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Prior Art Combinations Cannot Substantially Reconstruct the Primary Reference ?Çô But POSITAs Are Not Limited to Physically Combinable References

Prior Art Combinations Cannot Substantially Reconstruct the Primary Reference ?Çô But POSITAs Are Not Limited to Physically Combinable References

In University of Maryland Biotech Institute v. Presens Precision Sensing, Nos. 2016-2745, 2017-1057 (Nov. 3, 2017) (nonprecedential) (?Ç£UMBI?Ç¥), the Federal Circuit affirmed the USPTO Patent Trial and Appeal Board?ÇÖs (?Ç£PTAB?Ç¥) inter partes reexamination decision that found U.S. Patent No. 6,673,532 (?Ç£the ?ÇÖ532 patent?Ç¥) invalid as obvious over two prior art references. The Federal Circuit?ÇÖs decision highlighted that, while ?Ç£a person of ordinary skill generally would not be motivated to modify a reference by contradicting its basic teachings [or] by making it inoperable for its intended purpose,?Ç¥ portions or elements of a secondary reference may be combined with and adapted to the particular physical arrangement of a primary reference even if the secondary reference discloses a different or incompatible physical arrangement.?á Id. at 6 (citations omitted). Background The University of Maryland Biotechnology Institute (?Ç£UMBI?Ç¥) owns the ?ÇÖ532 patent, which is directed to methods for measuring and optimizing the parameters of in… Continue Reading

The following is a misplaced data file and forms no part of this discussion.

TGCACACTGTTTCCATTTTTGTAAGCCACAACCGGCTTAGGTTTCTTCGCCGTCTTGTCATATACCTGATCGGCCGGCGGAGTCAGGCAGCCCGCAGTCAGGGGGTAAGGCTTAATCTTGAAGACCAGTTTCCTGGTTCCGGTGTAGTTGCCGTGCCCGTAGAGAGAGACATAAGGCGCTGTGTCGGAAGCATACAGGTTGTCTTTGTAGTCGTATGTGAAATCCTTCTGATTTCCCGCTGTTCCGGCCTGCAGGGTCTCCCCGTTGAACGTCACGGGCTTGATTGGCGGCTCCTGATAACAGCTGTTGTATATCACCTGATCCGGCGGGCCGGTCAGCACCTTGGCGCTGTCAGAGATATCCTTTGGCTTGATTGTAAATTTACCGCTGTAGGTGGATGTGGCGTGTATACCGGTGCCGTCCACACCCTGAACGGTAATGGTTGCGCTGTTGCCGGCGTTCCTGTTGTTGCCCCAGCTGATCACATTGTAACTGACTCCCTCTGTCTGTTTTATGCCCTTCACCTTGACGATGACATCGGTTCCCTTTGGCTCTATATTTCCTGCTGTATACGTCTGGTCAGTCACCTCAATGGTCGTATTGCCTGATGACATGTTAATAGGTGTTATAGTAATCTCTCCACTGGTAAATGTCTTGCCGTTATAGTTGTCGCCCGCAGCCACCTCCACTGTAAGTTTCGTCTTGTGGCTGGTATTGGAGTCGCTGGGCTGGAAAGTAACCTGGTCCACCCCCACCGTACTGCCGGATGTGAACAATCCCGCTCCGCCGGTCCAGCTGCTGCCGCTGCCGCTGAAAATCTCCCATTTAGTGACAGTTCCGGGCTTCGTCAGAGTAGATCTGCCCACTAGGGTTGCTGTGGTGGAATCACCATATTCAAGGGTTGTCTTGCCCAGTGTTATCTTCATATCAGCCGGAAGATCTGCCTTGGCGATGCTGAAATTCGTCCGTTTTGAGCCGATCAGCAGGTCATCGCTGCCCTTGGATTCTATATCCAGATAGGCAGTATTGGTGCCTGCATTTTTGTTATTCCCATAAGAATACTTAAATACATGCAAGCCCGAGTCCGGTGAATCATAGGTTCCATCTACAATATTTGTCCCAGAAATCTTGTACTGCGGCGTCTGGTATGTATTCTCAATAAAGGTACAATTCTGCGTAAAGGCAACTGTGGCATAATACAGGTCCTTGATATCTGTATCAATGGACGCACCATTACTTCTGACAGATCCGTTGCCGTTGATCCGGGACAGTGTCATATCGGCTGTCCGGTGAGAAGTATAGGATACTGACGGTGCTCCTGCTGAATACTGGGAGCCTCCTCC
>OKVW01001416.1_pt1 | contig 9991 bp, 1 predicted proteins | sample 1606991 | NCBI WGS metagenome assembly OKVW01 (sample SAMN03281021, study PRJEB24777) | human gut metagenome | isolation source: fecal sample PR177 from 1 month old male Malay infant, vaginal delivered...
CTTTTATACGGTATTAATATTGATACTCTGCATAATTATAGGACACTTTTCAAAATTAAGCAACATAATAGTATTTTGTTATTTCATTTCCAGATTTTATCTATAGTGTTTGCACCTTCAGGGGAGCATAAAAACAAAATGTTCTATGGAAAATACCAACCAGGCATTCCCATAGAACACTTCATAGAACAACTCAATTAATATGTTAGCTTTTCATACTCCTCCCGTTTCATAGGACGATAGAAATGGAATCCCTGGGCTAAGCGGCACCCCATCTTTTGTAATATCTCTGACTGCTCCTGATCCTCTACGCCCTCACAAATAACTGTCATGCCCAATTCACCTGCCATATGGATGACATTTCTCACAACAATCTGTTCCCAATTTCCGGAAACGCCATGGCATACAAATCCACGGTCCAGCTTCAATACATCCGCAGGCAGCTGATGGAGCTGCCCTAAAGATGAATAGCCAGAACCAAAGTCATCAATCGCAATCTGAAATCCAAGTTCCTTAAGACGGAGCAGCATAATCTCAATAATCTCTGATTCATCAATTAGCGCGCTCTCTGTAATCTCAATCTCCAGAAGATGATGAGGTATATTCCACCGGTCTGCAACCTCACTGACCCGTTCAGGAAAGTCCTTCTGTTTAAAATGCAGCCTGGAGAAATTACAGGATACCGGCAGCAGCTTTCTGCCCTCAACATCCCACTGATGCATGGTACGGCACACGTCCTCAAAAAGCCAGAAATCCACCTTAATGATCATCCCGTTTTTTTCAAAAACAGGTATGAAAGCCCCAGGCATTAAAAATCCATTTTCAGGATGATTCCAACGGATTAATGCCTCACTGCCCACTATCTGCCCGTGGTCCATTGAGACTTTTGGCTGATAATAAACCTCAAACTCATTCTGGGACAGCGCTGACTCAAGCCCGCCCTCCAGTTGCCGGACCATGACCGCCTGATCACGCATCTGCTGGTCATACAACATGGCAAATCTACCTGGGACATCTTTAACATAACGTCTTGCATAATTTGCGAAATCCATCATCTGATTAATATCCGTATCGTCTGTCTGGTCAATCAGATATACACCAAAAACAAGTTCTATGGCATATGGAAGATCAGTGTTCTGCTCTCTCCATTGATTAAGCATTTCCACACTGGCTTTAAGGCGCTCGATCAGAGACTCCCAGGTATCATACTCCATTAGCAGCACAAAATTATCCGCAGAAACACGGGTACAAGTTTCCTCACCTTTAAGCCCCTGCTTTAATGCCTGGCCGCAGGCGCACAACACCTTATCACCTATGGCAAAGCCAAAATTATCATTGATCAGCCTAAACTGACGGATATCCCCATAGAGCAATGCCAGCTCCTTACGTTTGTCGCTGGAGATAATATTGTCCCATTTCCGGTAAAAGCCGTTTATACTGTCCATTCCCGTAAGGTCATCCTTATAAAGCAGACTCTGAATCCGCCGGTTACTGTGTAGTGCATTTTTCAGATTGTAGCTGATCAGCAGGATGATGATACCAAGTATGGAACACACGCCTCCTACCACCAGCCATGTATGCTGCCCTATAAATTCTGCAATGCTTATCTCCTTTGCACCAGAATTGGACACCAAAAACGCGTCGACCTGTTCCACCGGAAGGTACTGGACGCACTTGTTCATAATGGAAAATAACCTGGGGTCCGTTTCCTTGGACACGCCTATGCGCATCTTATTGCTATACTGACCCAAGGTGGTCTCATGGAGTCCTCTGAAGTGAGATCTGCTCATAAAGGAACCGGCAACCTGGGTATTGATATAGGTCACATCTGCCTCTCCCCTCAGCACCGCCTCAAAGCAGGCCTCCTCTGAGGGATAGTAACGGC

Employee Compensation and Benefits Changes Under the Tax Cuts and Jobs Act

The following post is a general summary of the changes to the Internal Revenue Code made by the recently enacted Tax Cuts and Jobs Act (the ?Ç£Act?Ç¥) that affect employee compensation and benefits: Executive Compensation Updates Loss of Deduction for Compensation in Excess of $1 Million Currently, Section 162(m) of the Internal Revenue Code limits the ability of publicly held corporations to deduct annual compensation paid to a ?Ç£covered employee?Ç¥ in excess of $1 million, with an exception to this limit for certain performance-based compensation. Beginning on and after January 1, 2018, the Act amends Code Section 162(m) to eliminate the exception for ?Ç£qualified performance-based compensation?Ç¥ (which includes stock options, stock appreciation rights, and compensation paid upon the attainment of pre-established performance goals) and commissions. There is limited grandfathering relief available under the Act that preserves the deductibility of existing arrangements that pay out after 2017, provided the ?Ç£written binding… Continue Reading

December 2017
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